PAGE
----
As summer hits full swing, the Oneida County Health Department has issued a reminder urging residents and visitors alike to be vigiliant when it comes to water recreation, especially in and around pools and beaches.
• Parents need to be alert when around the water, the county health department said. Children should always be supervised when in and around the water and always use the buddy system (and never going in the water alone) when swimming. Safety equipment should be kept close by, be in good working order and be ready to use.
• Lifeguards should always remain alert and attentive and know their area of coverage. Lifeguards should also avoid any distractions that can take their focus off of their zones, especially at times of shift changes. They should keep float lines attached at all times at the drop off.
• Children can do their part by obeying the rules and avoided rough play and running, the Oneida County Health Department said. Diving should never be done in water less than eight-feet deep and is restricted at public pools and beaches
Drownings occur too often, approximately a third of drowning victims are those that have seizures, the health department warns. A person with a seizure does not struggle, and simply can slip under the water.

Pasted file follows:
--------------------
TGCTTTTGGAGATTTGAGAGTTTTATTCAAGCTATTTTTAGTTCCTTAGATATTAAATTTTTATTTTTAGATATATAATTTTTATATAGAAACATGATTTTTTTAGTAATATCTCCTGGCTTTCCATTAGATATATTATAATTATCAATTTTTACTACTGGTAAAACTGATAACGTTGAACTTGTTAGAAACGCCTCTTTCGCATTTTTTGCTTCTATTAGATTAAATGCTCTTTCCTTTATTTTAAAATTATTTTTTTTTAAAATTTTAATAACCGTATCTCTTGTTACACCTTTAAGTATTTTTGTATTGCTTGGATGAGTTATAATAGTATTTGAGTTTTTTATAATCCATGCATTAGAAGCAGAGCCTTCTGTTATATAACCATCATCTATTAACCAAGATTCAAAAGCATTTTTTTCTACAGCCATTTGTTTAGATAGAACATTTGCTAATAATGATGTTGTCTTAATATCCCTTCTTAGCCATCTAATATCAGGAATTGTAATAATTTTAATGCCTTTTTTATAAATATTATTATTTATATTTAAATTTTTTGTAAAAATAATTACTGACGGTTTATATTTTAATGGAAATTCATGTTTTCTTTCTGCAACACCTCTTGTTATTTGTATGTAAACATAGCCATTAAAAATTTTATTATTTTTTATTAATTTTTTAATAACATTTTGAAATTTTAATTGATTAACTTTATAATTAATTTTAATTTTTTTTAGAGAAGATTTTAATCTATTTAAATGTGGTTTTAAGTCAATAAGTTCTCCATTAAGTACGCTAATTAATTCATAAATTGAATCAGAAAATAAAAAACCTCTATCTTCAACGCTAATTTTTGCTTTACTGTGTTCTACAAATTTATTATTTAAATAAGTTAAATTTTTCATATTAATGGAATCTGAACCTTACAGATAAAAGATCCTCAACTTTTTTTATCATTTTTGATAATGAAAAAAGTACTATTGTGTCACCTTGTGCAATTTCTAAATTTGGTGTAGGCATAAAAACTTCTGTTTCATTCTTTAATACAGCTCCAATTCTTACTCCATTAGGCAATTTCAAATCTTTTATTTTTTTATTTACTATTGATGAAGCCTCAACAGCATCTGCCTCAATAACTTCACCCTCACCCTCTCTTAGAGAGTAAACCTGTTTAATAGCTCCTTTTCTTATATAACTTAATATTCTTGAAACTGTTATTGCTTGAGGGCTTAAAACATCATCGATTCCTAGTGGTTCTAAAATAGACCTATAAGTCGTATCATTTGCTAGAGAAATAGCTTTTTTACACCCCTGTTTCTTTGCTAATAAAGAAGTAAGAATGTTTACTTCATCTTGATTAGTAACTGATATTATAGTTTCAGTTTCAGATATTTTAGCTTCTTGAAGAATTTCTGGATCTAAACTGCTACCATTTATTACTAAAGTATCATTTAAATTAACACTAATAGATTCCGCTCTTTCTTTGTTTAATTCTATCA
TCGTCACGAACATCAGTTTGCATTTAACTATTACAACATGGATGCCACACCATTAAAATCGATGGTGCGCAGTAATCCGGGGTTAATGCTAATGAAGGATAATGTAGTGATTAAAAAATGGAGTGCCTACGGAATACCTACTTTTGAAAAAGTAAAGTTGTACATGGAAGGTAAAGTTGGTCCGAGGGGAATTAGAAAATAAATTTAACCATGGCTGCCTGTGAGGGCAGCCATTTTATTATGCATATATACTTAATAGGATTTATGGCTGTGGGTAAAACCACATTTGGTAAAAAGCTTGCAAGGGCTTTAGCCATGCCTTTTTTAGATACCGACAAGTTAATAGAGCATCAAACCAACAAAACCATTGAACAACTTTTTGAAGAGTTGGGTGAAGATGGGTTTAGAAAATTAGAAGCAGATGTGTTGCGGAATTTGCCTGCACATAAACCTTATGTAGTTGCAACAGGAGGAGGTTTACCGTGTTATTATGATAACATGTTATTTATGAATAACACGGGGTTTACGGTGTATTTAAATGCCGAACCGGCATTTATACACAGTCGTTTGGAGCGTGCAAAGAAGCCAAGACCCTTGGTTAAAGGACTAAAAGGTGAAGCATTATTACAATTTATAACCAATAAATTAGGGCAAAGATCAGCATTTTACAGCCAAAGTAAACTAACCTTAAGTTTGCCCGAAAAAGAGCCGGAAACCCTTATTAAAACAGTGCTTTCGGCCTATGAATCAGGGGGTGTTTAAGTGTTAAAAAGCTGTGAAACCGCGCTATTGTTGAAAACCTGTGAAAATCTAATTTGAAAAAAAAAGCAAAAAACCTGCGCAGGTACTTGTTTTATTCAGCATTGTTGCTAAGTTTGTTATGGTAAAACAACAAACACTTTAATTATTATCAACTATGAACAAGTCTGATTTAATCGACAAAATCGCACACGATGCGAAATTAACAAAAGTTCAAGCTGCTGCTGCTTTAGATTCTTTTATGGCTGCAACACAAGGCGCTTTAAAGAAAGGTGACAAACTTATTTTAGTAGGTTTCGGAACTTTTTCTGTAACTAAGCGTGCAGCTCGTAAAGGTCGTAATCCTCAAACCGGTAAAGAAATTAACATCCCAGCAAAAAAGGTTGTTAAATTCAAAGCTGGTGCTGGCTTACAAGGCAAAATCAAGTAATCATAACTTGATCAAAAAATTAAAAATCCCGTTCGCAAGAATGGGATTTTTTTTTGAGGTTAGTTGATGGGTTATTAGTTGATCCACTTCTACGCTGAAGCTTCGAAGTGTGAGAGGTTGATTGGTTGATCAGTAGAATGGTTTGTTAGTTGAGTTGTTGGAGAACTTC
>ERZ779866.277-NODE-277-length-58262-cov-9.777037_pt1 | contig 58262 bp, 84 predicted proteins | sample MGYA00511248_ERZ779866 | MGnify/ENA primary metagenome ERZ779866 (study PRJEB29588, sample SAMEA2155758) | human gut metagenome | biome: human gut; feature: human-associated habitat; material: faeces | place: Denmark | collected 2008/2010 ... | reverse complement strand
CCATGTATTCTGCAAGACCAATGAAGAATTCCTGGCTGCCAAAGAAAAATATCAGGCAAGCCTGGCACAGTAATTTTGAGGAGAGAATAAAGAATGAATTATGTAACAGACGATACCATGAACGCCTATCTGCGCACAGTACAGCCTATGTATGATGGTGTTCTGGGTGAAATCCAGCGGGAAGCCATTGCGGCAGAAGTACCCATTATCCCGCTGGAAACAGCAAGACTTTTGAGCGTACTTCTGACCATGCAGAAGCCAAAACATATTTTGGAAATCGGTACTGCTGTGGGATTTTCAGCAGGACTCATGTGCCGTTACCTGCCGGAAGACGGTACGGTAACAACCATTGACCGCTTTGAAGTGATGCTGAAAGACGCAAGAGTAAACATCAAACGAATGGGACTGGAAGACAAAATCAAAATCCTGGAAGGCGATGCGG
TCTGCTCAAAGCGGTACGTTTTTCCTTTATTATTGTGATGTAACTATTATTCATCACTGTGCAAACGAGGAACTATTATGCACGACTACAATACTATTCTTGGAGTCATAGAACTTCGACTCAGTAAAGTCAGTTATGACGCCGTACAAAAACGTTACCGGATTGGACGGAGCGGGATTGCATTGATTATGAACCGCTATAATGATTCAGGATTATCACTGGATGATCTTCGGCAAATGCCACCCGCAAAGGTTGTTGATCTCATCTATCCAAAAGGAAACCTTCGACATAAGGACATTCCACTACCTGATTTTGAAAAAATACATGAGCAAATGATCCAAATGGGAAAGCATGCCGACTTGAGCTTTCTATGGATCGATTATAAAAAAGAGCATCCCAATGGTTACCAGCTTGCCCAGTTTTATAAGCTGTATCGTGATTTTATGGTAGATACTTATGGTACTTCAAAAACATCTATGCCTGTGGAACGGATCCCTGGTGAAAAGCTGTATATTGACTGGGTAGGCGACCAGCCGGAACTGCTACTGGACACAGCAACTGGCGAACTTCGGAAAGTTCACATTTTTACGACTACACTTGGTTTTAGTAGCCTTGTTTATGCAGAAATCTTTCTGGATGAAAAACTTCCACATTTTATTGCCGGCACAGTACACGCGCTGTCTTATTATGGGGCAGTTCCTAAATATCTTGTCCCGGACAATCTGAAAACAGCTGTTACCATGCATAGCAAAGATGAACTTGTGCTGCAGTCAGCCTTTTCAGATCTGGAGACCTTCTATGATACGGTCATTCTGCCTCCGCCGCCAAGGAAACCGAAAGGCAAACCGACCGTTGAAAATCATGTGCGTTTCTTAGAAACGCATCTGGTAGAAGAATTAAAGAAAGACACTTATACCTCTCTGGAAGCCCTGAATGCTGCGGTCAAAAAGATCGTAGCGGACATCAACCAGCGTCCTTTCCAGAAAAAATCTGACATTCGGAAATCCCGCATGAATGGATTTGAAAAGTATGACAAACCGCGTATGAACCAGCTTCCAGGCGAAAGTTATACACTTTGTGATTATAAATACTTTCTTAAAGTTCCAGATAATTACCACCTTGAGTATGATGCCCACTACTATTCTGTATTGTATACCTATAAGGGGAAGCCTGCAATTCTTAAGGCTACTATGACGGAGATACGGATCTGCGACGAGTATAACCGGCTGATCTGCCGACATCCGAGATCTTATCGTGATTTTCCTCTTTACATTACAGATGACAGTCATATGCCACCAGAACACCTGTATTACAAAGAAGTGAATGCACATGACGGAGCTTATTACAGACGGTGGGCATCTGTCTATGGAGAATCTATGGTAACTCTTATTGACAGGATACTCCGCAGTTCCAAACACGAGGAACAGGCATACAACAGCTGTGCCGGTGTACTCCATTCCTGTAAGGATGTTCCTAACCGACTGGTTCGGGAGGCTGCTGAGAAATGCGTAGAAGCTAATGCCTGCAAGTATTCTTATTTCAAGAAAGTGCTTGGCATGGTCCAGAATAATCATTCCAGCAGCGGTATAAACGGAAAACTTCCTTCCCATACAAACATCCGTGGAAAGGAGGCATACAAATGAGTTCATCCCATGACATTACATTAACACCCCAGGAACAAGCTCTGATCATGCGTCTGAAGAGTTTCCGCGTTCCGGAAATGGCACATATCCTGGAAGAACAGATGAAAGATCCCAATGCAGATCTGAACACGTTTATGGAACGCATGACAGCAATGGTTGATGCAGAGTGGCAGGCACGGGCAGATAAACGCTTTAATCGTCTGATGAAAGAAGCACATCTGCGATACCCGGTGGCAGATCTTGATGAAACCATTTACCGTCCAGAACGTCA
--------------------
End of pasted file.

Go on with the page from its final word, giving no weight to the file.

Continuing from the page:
A drowning victim will struggle but not yell out for help due to lack of lung capacity, but may show arms out of water and bob up and down in their struggle.
• When boating, always make sure that your vessel has enough Coast Guard approved life jackets for all occupants onboard. New York law requires that all children. under 12 years of age wear a U.S. Coast Guard–approved Type I, II, or III personal floation device while on board any vessel less than 65 feet in length unless they are in a fully enclosed cabin.
Recreational water illnesses also can be prevented if people do their part and don’t swim if they have a gastrointestinal illness and not until instructed by your doctor. People carry millions of bacteria good and bad on our bodies, so please make sure you take a shower before entering a pool.
For more information about how to stay safe in the water this summer, go online to: http://www.cdc.gov/homeandrecreationalsafety/water-safety/waterinjuries-factsheet.html; http://www.cdc.gov/healthywater/swimming/swimmers/rwi.html.